...Despite appearances, sciences fiction is not really about the future, it is about the present. As Sekuler and Blake say: "These characters are us, and their qualities are ours."
...Are these two books (Star Trek on the Brain and Life Signs) genuinely trying to tell us that Vulcans and Klingons and Ferengi and the rest have anything valuable to say about human biology? With a lot of umming and aahing and shuffling of feet on the part of the authors, the answer is yes. And are they right? With a lot of umming and aahing and shuffling of feet on my part, I have to agree.
...Sekuler and Blake, on the other hand, whose book appears more substantial (and they are better writers), go from the Preservers into a wide-ranging discussion of cultural and racial difference, sexual attraction and the possibilities of interspecies reproduction.
It's clear that both authors (Sekuler/Blake) know their Star Trek very well, given their ability to dredge up passages from hundreds of episodes to support their discussion of the human brain. The book is an entertaining read for anyone who has followed the series (although a glossary in the back provides descriptions for those who don't know the difference between Spock and Sisko) and is a good introduction for anyone interested in how the brain works.
Obviously patterned after L.M. Krauss's successful The Physics of Star Trek (Basic Bks., 1995), the current title introduces some topics of psychology through reference to episodes from the TV and movie series. There are two problems here. First, the huge Star TrekR universe now encompasses four long-running TV series. While the authors do provide a dictionary of major characters, casual viewers will not be motivated to keep track of everyone. Second, the psychological material is rather scattered. Emotions, sexuality, aggression, memory, and abnormal psychology (plus a few other topics) just can't be covered coherently in 200 pages. Finally, the authors seem to be reluctant to acknowledge that some of the technical explanations presented in Star Trek are just plain nonsense, leaving the reader unsure where brain science ends and script writing begins. For YA collections serving die-hard Trekkies.Mary Ann Hughes, Neill P.L., Pullman, WA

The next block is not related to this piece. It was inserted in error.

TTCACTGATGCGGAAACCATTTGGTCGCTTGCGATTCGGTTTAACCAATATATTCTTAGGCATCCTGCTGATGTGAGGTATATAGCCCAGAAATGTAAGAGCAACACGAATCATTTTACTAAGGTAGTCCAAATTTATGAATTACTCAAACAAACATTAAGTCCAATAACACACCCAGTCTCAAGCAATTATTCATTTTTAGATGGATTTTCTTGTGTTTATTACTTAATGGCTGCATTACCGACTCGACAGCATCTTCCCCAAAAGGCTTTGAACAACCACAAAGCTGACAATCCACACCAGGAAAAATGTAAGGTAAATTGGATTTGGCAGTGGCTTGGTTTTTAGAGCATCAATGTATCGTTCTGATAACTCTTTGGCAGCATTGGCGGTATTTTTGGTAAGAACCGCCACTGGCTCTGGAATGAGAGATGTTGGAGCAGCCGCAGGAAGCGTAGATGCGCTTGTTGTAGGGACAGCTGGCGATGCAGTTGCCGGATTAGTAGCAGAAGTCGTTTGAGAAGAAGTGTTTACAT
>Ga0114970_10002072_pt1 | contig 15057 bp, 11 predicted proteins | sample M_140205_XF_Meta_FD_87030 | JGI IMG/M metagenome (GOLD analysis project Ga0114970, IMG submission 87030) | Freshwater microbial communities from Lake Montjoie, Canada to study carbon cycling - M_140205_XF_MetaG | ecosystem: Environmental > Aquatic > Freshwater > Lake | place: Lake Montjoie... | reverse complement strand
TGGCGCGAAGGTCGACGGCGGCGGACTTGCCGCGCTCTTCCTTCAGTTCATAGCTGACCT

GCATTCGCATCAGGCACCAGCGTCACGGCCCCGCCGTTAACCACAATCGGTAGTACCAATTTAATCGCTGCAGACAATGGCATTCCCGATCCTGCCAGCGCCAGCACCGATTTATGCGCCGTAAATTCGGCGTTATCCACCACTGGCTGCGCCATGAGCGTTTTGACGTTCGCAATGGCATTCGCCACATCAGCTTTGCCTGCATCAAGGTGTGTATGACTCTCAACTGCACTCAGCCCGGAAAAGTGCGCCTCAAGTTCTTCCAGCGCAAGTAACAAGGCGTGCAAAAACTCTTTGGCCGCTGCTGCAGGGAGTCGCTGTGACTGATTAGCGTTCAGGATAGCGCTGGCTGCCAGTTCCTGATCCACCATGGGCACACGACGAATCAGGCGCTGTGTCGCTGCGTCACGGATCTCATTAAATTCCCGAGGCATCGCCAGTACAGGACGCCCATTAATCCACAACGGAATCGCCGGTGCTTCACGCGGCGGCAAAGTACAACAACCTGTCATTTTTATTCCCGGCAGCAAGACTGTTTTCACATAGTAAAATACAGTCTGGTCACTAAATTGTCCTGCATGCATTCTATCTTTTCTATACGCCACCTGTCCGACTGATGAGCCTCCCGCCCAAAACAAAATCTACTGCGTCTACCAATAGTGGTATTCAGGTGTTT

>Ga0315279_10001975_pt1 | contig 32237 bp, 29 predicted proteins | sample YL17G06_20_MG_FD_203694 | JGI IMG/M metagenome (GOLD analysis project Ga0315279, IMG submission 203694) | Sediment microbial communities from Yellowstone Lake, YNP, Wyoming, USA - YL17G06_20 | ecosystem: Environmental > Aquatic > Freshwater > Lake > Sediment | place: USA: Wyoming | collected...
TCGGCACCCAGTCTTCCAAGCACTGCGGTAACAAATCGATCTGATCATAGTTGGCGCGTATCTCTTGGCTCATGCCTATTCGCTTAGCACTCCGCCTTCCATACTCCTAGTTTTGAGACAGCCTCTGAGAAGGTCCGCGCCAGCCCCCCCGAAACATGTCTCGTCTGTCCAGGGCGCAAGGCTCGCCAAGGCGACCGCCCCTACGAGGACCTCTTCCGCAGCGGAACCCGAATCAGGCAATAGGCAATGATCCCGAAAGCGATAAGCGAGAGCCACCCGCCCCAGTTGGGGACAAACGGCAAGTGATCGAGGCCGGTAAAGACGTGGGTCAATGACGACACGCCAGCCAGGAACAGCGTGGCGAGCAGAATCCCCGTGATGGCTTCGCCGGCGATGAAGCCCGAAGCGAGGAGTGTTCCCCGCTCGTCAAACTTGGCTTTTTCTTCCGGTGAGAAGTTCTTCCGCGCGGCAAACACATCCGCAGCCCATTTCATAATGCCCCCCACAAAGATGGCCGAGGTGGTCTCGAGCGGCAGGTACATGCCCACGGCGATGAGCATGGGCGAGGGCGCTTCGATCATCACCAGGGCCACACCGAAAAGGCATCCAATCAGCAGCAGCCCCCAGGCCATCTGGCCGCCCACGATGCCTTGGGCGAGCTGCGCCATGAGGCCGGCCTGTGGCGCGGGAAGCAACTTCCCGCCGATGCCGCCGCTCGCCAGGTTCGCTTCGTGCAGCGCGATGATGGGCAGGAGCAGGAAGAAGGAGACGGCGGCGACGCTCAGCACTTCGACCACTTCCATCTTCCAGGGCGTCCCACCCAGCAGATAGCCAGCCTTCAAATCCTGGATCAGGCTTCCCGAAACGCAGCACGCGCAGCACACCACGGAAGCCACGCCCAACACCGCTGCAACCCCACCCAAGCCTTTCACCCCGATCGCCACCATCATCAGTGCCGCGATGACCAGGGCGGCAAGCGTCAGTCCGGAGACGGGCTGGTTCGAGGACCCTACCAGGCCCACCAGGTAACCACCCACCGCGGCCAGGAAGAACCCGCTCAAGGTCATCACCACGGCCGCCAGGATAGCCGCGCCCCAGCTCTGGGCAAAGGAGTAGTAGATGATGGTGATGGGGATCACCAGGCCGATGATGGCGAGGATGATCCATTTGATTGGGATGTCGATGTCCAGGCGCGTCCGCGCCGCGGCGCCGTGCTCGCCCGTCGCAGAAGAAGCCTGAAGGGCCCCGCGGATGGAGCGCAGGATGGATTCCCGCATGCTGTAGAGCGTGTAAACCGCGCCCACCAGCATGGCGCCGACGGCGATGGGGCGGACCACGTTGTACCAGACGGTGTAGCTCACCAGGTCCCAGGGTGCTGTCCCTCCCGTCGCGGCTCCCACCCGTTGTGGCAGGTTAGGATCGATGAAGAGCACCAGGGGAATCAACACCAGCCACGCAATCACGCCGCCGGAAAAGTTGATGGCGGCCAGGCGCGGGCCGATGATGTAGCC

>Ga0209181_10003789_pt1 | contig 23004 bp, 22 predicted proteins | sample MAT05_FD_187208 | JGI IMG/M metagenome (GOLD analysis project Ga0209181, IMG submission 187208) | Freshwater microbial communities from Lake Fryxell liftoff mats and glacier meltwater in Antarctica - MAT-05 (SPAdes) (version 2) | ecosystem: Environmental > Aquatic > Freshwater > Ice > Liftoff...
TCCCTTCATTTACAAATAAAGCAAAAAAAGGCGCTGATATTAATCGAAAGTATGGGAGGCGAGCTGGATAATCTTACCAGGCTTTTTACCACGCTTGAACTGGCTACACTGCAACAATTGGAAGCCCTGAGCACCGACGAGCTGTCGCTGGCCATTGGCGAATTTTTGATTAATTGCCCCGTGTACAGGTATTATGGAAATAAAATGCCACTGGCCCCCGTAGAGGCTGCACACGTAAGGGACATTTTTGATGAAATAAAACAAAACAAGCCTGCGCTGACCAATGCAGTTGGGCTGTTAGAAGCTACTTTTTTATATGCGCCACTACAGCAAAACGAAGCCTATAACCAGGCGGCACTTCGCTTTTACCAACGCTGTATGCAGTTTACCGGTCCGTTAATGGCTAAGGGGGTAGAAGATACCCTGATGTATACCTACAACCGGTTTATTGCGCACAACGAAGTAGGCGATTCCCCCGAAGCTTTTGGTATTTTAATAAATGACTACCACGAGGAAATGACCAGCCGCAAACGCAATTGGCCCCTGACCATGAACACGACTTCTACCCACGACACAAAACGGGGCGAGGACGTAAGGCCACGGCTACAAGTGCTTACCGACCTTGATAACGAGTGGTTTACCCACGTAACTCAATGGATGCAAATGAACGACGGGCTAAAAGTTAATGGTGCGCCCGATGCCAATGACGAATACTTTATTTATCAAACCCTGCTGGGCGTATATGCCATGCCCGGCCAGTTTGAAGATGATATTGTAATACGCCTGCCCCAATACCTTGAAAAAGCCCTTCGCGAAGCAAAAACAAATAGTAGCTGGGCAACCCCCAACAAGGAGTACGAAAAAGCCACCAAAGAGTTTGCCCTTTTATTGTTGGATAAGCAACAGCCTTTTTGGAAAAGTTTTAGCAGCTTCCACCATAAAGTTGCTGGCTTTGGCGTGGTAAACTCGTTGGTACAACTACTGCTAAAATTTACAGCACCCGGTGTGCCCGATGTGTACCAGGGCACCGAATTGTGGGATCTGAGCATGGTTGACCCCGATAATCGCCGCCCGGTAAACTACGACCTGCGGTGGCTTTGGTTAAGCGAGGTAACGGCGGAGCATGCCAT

YA-What a find! An educational and entertaining nonfiction work that uses Star Trek to explain the workings of the human mind. The authors, both psychology professors who collaborated on Perception (McGraw-Hill, 1994), have put together an excellent and highly readable neurology primer. Their two-pronged task is to give a Star Trek example and then link it to contemporary science of the nervous system. Do you want to know about emotions, their cultural implications, and universal expressions? Most teens would yawn, but the chapter describing Data and Vulcans is exciting and clear. La Forge's visual VISOR, Ferengi ears, Q's take on human mating efforts, and Captain Kirk's accidental "split" in a transporter malfunction are all used to illustrate functions of our nervous system. The explanation of the ravages of Alzheimer's disease, using the Emergency Medical Hologram from the Voyager episodes, is outstanding. The book includes photographs, diagrams, and demonstration "tests" to further illustrate a point. Each sequence of a Star Trek episode is identified as to which of the four series or movies it refers. There is a complete list of all the shows along with explanatory notes and a "who's who" of characters included in the book. The complete index allows for the exploration of individual neurological topics. The book can, however, be read cover to cover and should have great appeal to teens.-Carol DeAngelo, Garcia Consulting Inc., EPA Headquarters, Washington, DC
Meshing science and entertainment, Sekuler (psychology, Brandeis U.) and Blake (psychology, Vanderbilt U.) use the episodes of the popular TV program to present current understanding of brain function and neuroscience. No Trekking experience is required (the book includes a glossary of main characters and a list of episodes). Annotation c. by Book News, Inc., Portland, Or.